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Based off the popular epic fantasy series A Song of Ice and Fire, the Game of Thrones television series has become an international cultural phenomenon. Boasting extremely high viewership and even bigger numbers in fan theories and number of conversations revolved around it, it’s fair to say that Game of Thrones has eclipsed the original book series in terms of cultural relevance. Over time, the Game of Thrones TV show has become bolder, altering story lines in increasingly major ways. With that in mind, here are eight ways in which the Game of Thrones TV show changed up the storytelling and character arcs – both to simplify the narrative and for the showrunners to tell their own story with already established characters. Be aware, plenty of spoilers to follow.
Perhaps the most significant change from books to TV is dropping the limited point of view. The Song of Ice and Fire book series is famous for its point of view chapters, told in a third person limited perspective. This allows for George R.R. Martin to obscure crucial information from readers, building a type of literary suspense that isn’t possible on television. The Game of Thrones TV show instead uses individual character segments with a more overarching connected world, favoring more drama instead of cliffhangers.
Largely considered to be the biggest moment in both the Game of Thrones TV show and the Song of Ice and Fire book series, the Red Wedding signifies a bold shift of evil triumphing over good and shows the importance of playing good politics. While the scene is mostly faithfully adapted from Martin’s action, there are a few key differences. Chief among them is Robb Stark’s wife, who on the show is an original character named Talisa Maegyr, who is killed during the wedding. In the books, Robb is instead married to Jeyne Westerling, who is not present at the wedding and is kept under guard in order to make sure that she does not produce an heir for Robb.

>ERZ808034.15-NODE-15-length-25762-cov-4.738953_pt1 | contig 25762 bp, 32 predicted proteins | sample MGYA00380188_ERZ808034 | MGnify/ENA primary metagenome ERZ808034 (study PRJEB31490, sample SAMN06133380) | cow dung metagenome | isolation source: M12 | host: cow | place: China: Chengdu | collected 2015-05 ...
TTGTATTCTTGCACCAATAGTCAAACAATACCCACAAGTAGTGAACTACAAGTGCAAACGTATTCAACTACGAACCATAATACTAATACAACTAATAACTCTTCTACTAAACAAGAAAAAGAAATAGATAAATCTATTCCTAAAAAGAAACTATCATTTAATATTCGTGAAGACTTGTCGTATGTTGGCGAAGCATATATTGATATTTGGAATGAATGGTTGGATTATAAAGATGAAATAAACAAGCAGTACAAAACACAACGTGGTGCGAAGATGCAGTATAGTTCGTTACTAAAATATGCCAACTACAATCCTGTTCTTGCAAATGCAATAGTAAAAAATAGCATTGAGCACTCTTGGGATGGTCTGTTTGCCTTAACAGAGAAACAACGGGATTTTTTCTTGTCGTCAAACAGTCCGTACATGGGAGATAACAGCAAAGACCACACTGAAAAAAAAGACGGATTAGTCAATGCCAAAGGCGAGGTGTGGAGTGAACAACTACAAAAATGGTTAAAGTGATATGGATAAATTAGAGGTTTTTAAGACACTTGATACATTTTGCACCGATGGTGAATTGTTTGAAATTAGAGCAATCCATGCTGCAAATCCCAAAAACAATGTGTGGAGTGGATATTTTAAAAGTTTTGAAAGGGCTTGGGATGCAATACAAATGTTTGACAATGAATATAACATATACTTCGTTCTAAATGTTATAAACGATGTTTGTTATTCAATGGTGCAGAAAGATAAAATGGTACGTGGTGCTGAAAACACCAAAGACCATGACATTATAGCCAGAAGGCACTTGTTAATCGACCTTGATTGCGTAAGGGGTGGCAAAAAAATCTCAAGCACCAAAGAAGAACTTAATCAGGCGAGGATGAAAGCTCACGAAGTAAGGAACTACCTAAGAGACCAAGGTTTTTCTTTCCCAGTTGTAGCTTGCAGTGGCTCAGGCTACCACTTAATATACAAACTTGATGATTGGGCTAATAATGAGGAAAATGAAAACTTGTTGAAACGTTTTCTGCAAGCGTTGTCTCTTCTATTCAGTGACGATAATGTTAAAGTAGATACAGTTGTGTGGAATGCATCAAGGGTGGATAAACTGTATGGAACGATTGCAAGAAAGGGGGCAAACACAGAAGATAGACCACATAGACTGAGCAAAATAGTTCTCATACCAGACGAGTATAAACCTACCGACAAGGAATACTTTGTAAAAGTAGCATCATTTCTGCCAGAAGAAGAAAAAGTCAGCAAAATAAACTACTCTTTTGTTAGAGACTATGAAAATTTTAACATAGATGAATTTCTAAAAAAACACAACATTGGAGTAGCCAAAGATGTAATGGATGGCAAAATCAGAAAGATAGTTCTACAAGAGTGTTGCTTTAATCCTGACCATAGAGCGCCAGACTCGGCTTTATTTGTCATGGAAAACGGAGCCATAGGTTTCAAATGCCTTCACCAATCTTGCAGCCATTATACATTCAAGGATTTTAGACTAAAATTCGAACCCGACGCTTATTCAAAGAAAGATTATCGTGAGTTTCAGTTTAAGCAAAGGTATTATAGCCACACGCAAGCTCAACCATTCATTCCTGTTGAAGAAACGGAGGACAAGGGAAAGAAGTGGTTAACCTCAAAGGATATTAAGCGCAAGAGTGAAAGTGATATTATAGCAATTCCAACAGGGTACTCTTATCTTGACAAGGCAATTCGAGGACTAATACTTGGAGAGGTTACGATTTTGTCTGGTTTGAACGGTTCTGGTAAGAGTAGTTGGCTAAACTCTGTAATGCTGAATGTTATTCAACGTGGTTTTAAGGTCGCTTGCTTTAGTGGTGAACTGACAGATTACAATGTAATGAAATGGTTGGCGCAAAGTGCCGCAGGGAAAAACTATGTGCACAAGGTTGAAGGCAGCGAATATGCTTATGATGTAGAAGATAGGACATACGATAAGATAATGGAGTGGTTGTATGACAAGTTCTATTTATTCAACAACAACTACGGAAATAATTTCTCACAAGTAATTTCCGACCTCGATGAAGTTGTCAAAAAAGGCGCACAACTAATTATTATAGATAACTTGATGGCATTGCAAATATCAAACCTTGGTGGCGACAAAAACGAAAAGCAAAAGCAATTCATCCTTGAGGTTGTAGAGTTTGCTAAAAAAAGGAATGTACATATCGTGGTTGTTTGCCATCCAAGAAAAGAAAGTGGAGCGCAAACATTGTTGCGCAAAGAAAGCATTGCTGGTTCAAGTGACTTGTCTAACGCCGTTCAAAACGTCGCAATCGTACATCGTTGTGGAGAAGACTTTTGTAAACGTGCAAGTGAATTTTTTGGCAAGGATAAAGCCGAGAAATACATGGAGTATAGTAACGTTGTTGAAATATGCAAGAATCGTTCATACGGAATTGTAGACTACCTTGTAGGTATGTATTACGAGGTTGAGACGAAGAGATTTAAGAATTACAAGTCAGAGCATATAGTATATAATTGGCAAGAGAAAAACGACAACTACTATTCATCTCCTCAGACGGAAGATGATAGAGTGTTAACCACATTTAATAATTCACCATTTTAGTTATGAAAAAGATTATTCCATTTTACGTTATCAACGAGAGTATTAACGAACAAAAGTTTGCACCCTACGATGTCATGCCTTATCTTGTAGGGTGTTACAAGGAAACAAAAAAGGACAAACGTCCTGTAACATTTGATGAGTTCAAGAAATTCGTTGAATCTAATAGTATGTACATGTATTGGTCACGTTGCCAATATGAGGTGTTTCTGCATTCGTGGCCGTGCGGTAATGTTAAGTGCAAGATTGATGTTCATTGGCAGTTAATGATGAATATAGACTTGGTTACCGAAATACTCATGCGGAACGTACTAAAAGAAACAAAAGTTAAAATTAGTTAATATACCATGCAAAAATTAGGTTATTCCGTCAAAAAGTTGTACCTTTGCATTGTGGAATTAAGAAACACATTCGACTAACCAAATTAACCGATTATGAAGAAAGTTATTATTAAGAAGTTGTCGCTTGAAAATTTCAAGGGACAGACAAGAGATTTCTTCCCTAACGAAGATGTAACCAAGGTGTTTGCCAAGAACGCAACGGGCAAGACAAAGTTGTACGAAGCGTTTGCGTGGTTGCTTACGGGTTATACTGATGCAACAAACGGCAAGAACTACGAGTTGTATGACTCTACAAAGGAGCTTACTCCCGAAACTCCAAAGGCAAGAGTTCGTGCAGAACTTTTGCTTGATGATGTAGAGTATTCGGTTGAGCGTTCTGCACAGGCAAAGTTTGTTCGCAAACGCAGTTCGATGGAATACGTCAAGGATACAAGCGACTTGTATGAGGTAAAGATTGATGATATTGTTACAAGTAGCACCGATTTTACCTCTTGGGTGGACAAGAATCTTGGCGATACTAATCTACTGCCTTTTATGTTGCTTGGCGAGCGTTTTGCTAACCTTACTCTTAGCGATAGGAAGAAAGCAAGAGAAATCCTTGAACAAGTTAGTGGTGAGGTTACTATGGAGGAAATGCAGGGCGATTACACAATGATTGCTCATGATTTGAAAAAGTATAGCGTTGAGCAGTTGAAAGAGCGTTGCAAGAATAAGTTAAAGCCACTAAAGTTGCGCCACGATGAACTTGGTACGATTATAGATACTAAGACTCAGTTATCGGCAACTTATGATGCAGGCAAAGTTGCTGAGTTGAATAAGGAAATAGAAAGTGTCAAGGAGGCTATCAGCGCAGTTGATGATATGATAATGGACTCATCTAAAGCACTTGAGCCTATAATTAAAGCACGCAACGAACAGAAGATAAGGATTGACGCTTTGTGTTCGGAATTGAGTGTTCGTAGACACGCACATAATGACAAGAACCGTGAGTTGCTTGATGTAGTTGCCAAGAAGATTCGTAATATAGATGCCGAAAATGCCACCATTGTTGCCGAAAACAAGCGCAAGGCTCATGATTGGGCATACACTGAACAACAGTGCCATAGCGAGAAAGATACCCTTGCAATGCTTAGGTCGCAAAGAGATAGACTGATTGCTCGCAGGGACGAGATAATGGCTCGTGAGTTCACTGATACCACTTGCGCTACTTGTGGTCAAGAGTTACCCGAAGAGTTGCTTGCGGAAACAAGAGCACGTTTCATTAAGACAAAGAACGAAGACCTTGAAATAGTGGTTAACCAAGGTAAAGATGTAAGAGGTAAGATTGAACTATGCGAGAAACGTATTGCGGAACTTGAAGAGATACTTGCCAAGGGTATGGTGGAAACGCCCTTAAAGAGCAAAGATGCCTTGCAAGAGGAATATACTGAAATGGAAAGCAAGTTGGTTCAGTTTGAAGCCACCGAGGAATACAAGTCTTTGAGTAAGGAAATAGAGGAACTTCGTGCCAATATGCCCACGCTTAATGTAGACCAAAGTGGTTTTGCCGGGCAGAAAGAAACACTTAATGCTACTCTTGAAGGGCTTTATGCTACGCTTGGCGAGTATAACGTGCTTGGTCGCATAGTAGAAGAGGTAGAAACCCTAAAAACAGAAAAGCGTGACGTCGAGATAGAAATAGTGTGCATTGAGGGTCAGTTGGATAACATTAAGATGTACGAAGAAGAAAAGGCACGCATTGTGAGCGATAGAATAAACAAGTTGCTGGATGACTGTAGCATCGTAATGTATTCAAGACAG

Another prominent character that is killed during the Red Wedding is Catelyn Stark, mother of Robb Stark. In the TV show, that is the last that is seen of her, but in the books, Catelyin is resurrected by Beric Dondarrion, a mercenary and priest of the Lord of Light. She then becomes Lady Stoneheart, a zombie-like creature who cannot speak and is consumed with revenge.
In both the book and television series, Mance Rayder, the leader of the Wildlings outside of the Wall, is captured by Stannis’ reinforcing army and set for execution. In the book series, Stannis is successful in executing Mance, while in the books, the Red Priestess Melisandre saves his life, sending a wilding named ‘Rattleshirt’ to die in his place.
Mance Rayder is not the only character to have survived the book series but to have met his end on the television series. Barristan Selmy, former leader of the Kingsguard and advisor to Daenerys, is alive and well in the books, and in charge of the free city of Yunkai’s defenses. However, he meets a quite different fate on the show, and dies in the streets of Meereen in a battle with the Sons of the Harpy, a clandestine group dedicated to overthrowing Daenerys’ rule.
One thing that the Game of Thrones TV show does to differentiate itself from the books is create events and confrontations to fill in the narrative blanks from the third person limited point of view of the books. The most well-received of these deviations is the fight between Brienne and the Hound, which takes place on the mountainside as Brienne attempts to rescue Arya Stark. While she is ultimately unsuccessful, the fight is a spectacular one to witness, and leaves the Hound’s fate much less ambiguous than in the book series.
Bronn is one of the breakout characters of the television series and has been given a much more prominent role both due to his chemistry with Tyrion Lannister and the great acting abilities of Jerome Flynn. Rather than being married off to a noble family, the television series includes Bronn in antics in Dorne with Jamie Lannister. Both go in disguise to rescue Myrcella, Jamie’s daughter whom he believes to be in danger, although it turns out to be a futile quest.
One of the most controversial changes from the book to the television series was the changing dynamic between Cersei Lannister and Jamie Lannister. Rather than console her after the death of their incestuous son Joffrey, Jame violently rapes her next to the corpse of their son. This change created a type of butterfly effect in the show that altered all of their subsequent reactions, and was so divisive that Martin felt compelled to address it on his LiveJournal.
By Daniel Horowitz
According to his mother, Daniel was an easygoing child. That is no longer the case. He doesn’t like the rain and writes comic books and digital journalism. He sleeps late and dreams big.